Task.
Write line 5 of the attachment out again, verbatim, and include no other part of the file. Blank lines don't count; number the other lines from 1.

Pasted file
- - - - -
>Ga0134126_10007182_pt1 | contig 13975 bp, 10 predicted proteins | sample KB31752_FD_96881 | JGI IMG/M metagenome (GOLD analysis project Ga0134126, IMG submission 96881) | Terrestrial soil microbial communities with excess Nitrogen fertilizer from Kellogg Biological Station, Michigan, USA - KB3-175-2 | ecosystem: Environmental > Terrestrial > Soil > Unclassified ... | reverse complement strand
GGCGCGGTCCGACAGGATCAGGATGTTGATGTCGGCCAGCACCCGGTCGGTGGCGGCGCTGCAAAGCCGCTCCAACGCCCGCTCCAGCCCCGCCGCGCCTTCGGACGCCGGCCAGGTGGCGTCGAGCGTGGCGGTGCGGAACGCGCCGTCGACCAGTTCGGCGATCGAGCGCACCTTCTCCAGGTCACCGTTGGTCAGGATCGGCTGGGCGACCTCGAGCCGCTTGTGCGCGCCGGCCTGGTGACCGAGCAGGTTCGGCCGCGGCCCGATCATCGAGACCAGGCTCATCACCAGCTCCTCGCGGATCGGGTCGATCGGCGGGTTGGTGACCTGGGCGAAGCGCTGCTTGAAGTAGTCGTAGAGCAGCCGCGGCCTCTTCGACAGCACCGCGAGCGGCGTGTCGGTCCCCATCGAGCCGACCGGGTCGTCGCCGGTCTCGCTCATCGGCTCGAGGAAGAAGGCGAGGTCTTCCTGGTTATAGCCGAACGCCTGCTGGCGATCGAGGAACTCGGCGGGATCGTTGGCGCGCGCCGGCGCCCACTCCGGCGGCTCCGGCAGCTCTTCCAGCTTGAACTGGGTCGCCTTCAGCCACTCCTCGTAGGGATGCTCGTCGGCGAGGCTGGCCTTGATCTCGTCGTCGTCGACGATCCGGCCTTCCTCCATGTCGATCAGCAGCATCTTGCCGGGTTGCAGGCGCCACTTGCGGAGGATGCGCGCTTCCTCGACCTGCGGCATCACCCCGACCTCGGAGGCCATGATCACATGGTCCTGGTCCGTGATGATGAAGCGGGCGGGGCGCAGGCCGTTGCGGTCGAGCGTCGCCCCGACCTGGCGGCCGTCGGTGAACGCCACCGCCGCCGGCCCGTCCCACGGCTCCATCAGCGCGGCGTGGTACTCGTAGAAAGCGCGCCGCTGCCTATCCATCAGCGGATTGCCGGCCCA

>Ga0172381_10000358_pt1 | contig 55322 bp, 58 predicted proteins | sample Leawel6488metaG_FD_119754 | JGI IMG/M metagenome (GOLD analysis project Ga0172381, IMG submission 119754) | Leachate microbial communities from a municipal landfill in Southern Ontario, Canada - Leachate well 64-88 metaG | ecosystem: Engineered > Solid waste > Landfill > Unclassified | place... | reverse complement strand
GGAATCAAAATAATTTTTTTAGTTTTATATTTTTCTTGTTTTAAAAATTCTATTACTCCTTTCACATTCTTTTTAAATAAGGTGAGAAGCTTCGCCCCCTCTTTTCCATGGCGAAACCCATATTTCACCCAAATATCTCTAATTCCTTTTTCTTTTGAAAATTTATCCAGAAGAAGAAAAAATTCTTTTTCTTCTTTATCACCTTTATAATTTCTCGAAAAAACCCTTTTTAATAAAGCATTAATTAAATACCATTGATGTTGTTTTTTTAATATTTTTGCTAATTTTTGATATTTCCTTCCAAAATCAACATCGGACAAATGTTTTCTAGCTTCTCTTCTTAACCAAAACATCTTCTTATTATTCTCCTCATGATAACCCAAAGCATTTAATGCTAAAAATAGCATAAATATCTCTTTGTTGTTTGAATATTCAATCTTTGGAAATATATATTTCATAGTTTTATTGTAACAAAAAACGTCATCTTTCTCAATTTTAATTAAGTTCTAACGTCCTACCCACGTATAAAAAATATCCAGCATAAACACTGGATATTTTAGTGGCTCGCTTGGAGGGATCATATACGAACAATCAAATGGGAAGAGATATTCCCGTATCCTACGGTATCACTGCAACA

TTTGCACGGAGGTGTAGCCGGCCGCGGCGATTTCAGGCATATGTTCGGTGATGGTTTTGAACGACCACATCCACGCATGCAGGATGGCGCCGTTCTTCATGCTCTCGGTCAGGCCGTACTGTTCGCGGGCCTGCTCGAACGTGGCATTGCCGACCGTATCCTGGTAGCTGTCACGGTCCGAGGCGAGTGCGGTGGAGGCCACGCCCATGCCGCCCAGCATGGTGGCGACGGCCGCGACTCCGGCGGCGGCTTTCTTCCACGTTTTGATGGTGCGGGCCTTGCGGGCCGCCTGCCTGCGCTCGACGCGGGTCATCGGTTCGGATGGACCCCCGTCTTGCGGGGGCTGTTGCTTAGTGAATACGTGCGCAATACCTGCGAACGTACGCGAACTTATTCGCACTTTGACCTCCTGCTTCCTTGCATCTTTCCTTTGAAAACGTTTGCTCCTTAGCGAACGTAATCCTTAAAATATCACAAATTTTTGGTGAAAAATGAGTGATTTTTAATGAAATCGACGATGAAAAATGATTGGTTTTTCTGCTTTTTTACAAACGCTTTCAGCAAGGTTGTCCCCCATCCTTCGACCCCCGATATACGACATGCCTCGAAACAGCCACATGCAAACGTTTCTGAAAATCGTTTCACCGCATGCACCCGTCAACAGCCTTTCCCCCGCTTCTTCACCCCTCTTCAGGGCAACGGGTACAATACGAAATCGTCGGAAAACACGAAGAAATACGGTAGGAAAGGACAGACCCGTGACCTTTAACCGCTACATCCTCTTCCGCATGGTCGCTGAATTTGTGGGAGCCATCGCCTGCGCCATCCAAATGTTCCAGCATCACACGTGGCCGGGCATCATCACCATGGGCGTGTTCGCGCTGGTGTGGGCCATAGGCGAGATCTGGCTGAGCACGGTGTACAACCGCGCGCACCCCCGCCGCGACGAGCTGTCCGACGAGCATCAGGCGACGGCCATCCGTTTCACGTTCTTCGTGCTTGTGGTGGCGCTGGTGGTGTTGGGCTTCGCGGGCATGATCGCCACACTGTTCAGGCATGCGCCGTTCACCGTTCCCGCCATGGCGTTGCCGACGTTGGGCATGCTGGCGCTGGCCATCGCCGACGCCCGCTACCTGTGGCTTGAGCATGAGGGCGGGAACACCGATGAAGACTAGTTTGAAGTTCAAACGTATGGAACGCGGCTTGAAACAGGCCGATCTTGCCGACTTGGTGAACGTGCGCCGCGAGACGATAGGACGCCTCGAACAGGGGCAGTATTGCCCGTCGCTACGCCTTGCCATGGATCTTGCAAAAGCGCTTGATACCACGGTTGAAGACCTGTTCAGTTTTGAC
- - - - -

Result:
TTTGCACGGAGGTGTAGCCGGCCGCGGCGATTTCAGGCATATGTTCGGTGATGGTTTTGAACGACCACATCCACGCATGCAGGATGGCGCCGTTCTTCATGCTCTCGGTCAGGCCGTACTGTTCGCGGGCCTGCTCGAACGTGGCATTGCCGACCGTATCCTGGTAGCTGTCACGGTCCGAGGCGAGTGCGGTGGAGGCCACGCCCATGCCGCCCAGCATGGTGGCGACGGCCGCGACTCCGGCGGCGGCTTTCTTCCACGTTTTGATGGTGCGGGCCTTGCGGGCCGCCTGCCTGCGCTCGACGCGGGTCATCGGTTCGGATGGACCCCCGTCTTGCGGGGGCTGTTGCTTAGTGAATACGTGCGCAATACCTGCGAACGTACGCGAACTTATTCGCACTTTGACCTCCTGCTTCCTTGCATCTTTCCTTTGAAAACGTTTGCTCCTTAGCGAACGTAATCCTTAAAATATCACAAATTTTTGGTGAAAAATGAGTGATTTTTAATGAAATCGACGATGAAAAATGATTGGTTTTTCTGCTTTTTTACAAACGCTTTCAGCAAGGTTGTCCCCCATCCTTCGACCCCCGATATACGACATGCCTCGAAACAGCCACATGCAAACGTTTCTGAAAATCGTTTCACCGCATGCACCCGTCAACAGCCTTTCCCCCGCTTCTTCACCCCTCTTCAGGGCAACGGGTACAATACGAAATCGTCGGAAAACACGAAGAAATACGGTAGGAAAGGACAGACCCGTGACCTTTAACCGCTACATCCTCTTCCGCATGGTCGCTGAATTTGTGGGAGCCATCGCCTGCGCCATCCAAATGTTCCAGCATCACACGTGGCCGGGCATCATCACCATGGGCGTGTTCGCGCTGGTGTGGGCCATAGGCGAGATCTGGCTGAGCACGGTGTACAACCGCGCGCACCCCCGCCGCGACGAGCTGTCCGACGAGCATCAGGCGACGGCCATCCGTTTCACGTTCTTCGTGCTTGTGGTGGCGCTGGTGGTGTTGGGCTTCGCGGGCATGATCGCCACACTGTTCAGGCATGCGCCGTTCACCGTTCCCGCCATGGCGTTGCCGACGTTGGGCATGCTGGCGCTGGCCATCGCCGACGCCCGCTACCTGTGGCTTGAGCATGAGGGCGGGAACACCGATGAAGACTAGTTTGAAGTTCAAACGTATGGAACGCGGCTTGAAACAGGCCGATCTTGCCGACTTGGTGAACGTGCGCCGCGAGACGATAGGACGCCTCGAACAGGGGCAGTATTGCCCGTCGCTACGCCTTGCCATGGATCTTGCAAAAGCGCTTGATACCACGGTTGAAGACCTGTTCAGTTTTGAC